72 'l‘ERRE-S'l'lll.-\l. ADAVFATTONS.

tions. ()ur fields are covered with herbs from Holland, and roots from Germany ; with Flemish farming and Swedish turnips; our hills with forests of the firs of Norway. The chestnut and poplar of the south of Europe adorn our lawns, and below them flourish shrubs and flowers from every clime in profusion. In the mean time Arabia improves our horses, China our pigs, North America our poultry, Spain our sheep, and almost every country sends its dog. The products which are ingredients in our luxuries, and which we cannot naturadize at home, we raise in our colonies; the cotton, cofiee, sugar of the east are thus transplanted to the farthest west; and man lives in the middle of a rich and varied abundance which depends on the facility with which plants and animals and modes of culture can be transferred into lands far removed from those in which nature had placed them. And this plenty and variety of material comforts is the companion and the mark of advantages and improvements in social life, of progress in art and science, of activity of thought, of energy of purpose, and of asceildency of character.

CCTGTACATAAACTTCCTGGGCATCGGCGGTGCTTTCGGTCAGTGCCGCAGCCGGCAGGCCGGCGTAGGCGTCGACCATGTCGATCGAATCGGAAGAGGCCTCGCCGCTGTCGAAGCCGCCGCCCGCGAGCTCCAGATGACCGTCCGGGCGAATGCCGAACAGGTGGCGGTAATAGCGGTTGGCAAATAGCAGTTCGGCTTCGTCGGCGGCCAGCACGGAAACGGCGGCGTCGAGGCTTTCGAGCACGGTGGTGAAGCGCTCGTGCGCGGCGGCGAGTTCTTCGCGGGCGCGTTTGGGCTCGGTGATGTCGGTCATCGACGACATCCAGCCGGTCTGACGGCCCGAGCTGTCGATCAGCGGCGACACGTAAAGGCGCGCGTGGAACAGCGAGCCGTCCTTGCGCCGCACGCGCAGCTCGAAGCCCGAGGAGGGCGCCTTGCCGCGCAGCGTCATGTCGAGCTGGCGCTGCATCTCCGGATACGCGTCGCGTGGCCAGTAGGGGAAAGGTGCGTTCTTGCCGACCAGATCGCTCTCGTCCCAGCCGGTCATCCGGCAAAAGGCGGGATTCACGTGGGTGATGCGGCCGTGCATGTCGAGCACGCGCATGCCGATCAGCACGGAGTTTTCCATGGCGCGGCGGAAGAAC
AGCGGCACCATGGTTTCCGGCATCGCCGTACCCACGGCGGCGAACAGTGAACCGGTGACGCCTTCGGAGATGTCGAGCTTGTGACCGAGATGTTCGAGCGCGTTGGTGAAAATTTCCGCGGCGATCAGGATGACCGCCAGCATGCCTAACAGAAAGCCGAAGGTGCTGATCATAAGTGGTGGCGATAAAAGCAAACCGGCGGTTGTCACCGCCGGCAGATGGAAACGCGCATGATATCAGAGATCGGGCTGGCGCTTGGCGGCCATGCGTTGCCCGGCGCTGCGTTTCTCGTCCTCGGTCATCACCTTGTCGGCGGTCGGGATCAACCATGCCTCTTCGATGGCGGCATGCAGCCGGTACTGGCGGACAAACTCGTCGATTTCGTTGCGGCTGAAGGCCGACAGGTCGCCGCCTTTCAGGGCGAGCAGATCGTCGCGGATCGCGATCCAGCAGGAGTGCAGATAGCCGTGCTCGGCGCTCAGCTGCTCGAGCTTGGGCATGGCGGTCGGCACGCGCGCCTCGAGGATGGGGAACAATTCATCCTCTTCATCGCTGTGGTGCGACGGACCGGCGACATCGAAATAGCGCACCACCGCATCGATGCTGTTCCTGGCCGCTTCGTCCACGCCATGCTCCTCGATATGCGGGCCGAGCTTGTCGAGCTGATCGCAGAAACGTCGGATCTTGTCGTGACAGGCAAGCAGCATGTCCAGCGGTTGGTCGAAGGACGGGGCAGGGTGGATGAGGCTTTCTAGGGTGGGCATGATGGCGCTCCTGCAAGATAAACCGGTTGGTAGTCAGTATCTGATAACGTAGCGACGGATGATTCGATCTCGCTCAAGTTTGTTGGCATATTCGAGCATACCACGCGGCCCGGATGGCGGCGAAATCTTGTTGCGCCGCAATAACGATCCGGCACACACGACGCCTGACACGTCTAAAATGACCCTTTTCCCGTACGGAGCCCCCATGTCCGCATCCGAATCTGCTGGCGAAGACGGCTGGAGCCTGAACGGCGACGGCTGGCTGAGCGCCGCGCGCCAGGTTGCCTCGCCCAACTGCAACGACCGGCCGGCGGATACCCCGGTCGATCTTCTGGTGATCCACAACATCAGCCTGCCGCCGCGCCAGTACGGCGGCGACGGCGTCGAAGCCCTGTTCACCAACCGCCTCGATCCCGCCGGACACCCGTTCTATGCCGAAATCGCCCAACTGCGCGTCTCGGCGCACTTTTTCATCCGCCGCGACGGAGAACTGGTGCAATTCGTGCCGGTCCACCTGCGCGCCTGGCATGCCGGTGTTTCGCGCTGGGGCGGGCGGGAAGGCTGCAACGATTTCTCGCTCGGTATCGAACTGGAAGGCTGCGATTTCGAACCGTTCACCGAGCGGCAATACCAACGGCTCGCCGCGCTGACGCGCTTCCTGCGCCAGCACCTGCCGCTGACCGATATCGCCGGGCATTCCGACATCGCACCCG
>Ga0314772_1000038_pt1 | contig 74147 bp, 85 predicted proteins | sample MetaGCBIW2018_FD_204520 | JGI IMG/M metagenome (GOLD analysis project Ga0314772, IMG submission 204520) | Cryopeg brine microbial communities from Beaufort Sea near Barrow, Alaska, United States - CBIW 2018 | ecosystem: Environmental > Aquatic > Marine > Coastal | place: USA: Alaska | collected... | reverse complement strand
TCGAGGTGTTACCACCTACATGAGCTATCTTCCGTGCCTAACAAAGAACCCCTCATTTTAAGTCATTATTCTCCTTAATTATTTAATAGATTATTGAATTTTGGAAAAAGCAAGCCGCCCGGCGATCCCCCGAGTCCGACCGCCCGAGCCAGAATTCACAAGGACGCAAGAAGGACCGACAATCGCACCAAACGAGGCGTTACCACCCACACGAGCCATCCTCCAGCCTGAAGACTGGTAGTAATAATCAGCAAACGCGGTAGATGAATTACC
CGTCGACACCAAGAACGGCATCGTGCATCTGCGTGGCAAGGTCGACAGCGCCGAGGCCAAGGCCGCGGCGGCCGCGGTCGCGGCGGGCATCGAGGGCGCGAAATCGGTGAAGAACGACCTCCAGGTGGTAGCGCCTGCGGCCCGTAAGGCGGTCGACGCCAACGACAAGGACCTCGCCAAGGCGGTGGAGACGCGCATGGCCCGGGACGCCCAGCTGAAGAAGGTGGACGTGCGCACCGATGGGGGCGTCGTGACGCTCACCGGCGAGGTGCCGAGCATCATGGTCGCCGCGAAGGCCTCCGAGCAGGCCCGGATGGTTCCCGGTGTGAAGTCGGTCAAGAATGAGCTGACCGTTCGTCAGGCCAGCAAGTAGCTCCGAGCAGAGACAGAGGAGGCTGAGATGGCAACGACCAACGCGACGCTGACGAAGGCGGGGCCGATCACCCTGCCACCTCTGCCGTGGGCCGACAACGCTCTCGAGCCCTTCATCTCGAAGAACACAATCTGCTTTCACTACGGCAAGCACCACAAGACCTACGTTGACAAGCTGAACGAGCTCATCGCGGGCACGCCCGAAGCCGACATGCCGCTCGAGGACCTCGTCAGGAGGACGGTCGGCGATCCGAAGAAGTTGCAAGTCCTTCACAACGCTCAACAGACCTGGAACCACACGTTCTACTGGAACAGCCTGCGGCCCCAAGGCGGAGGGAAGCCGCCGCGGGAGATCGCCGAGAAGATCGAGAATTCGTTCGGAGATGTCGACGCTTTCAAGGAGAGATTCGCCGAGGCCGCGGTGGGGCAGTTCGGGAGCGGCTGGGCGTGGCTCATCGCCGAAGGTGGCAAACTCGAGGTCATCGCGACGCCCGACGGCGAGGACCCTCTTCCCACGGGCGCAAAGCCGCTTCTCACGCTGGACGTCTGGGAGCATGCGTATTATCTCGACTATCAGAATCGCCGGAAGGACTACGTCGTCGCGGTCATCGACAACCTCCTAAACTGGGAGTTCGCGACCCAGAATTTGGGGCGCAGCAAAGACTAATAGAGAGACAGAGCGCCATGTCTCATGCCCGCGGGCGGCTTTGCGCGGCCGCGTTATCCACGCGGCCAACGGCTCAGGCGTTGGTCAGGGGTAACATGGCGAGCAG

The differences in the productions of different

countries which lead to the habitual intercourse

of nations, and through this to the benefits which we have thus briefly noticed, do not all depend upon the differences of temperature and clinlate alone. But these diflerentres are zunong the